The pound was on track to record its worst week in more than a month, after a senior Bank of England (BoE) policymaker suggested a weaker sterling could help Britain fix its current account deficit.

Having lost ground in the previous session, after the BoE opted to leave interest rates unchanged, the pound extended its losses on Friday (16 September). By mid-afternoon, the UK currency was 0.48% lower against the dollar, exchanging hands at $1.3171, and fell 0.37% against the euro to €1.1729.

Earlier in the day, Kristin Forbes, an external member of the BoE's Monetary Policy Committee, argued the pound's sharp depreciation in the three months since Britain's referendum on the European Union should significantly narrow the country's deficit.

"Sterling's depreciation should improve the UK's net foreign asset position by over 20% of GDP," she told an audience in Paris.

"That's a big improvement in the UK's net international asset position and that should alleviate concerns by international investors about the UK's ability to pay on its net foreign asset position."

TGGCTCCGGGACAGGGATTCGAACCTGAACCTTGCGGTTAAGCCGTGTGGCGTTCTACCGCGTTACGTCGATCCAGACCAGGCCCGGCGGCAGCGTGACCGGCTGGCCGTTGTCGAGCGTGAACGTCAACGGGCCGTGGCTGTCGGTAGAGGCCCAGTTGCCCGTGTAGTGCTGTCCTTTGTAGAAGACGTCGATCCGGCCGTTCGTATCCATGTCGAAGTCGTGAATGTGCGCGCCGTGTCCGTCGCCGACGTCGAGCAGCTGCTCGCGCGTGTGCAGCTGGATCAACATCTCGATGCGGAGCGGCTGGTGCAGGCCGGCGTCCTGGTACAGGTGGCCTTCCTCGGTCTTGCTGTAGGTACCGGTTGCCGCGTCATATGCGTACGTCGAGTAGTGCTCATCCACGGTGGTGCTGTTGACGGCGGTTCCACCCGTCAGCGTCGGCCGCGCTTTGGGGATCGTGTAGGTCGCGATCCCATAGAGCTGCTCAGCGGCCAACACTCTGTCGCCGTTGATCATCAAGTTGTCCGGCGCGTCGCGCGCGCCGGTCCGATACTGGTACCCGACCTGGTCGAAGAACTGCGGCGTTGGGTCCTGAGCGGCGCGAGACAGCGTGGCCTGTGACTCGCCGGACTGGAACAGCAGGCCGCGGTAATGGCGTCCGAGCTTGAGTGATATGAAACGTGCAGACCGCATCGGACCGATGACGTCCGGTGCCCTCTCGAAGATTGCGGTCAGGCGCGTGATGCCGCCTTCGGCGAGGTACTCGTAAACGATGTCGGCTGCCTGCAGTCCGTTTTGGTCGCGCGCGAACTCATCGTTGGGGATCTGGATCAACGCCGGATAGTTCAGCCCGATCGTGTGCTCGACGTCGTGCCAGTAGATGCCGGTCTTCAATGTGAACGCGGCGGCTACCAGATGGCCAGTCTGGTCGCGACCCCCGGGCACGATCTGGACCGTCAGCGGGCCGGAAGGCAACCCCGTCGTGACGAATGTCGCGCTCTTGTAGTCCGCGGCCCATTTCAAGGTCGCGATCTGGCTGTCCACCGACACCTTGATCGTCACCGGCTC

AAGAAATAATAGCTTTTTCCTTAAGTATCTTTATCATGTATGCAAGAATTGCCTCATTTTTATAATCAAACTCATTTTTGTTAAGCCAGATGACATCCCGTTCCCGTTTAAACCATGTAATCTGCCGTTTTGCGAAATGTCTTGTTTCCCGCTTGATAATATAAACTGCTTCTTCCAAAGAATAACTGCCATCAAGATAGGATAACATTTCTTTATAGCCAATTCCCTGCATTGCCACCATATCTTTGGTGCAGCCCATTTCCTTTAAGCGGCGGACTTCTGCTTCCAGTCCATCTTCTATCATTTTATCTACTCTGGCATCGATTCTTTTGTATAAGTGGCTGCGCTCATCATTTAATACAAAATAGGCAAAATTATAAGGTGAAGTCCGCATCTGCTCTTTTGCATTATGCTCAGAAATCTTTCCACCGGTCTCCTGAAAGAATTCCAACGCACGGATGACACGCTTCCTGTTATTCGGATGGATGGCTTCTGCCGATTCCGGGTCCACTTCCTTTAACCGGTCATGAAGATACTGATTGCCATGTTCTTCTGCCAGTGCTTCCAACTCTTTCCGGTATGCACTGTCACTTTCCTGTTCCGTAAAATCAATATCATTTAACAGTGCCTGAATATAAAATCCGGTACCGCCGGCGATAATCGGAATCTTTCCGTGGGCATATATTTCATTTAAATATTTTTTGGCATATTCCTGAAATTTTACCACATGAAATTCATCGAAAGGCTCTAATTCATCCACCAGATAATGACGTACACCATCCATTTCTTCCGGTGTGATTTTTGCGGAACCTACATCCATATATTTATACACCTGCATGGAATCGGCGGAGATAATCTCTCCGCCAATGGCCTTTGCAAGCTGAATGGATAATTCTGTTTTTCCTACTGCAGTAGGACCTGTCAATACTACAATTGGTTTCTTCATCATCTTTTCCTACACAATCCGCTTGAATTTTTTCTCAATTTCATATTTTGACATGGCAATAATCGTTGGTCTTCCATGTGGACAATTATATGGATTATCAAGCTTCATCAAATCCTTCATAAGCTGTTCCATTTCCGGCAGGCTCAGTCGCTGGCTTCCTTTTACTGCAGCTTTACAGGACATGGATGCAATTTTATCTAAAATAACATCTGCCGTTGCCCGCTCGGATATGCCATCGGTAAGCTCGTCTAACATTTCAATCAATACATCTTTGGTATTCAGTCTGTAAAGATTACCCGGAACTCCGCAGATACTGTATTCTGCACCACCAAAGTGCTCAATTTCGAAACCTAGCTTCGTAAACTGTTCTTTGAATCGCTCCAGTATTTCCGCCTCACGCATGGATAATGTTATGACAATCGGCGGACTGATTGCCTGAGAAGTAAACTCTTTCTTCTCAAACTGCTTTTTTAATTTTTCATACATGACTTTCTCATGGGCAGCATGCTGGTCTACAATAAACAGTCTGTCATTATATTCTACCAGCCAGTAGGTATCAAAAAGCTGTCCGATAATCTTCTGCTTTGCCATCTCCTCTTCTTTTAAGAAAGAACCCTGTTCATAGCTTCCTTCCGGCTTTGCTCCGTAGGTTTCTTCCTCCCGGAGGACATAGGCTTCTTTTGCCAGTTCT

Meanwhile, writing in IBTimes UK, Kit Juckes, head of forex at Société Générale, suggested the pound could fall even further in the near future.

"The Bank of England has already cut policy rates from 0.5% to 0.25%, and there's more to come from both the Bank and the pound over the next year," he said.

"A 5% fall from here would take the pound close to €1.10, and we could see it fall below $1.25 as the Federal Reserve edges rates higher."

Elsewhere, the dollar dipped slightly against the yen, losing 0.09% to fetch ¥102.01, as the uncertainty surrounding next week's meetings of the Federal Reserve and the Bank of Japan lingered on.

The greenback, however, gained ground against the euro, climbing 0.1% to 0.8900 euro cents.

"Against a backdrop of deteriorating data, the Fed is unlikely to raise interest rates," said Fawad Razaqzada, market analyst,

"However, that does not necessarily mean the dollar will fall off a cliff in the coming days. After all, central banks elsewhere are even more dovish than the Fed. What's more, with the probability of the Fed tightening in September having fallen sharply in recent times, the market is probably no longer positioned for a rate rise."